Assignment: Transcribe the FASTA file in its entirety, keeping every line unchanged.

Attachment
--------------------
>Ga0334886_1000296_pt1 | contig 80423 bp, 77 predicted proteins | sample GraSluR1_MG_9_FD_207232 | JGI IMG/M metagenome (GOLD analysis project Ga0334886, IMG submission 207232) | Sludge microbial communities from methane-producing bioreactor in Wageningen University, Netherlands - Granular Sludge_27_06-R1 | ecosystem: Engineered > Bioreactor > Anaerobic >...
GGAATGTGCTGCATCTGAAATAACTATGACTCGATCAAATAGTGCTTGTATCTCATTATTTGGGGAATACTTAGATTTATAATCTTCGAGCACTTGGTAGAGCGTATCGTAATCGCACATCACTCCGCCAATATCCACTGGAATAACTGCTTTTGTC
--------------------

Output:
>Ga0334886_1000296_pt1 | contig 80423 bp, 77 predicted proteins | sample GraSluR1_MG_9_FD_207232 | JGI IMG/M metagenome (GOLD analysis project Ga0334886, IMG submission 207232) | Sludge microbial communities from methane-producing bioreactor in Wageningen University, Netherlands - Granular Sludge_27_06-R1 | ecosystem: Engineered > Bioreactor > Anaerobic >...
GGAATGTGCTGCATCTGAAATAACTATGACTCGATCAAATAGTGCTTGTATCTCATTATTTGGGGAATACTTAGATTTATAATCTTCGAGCACTTGGTAGAGCGTATCGTAATCGCACATCACTCCGCCAATATCCACTGGAATAACTGCTTTTGTC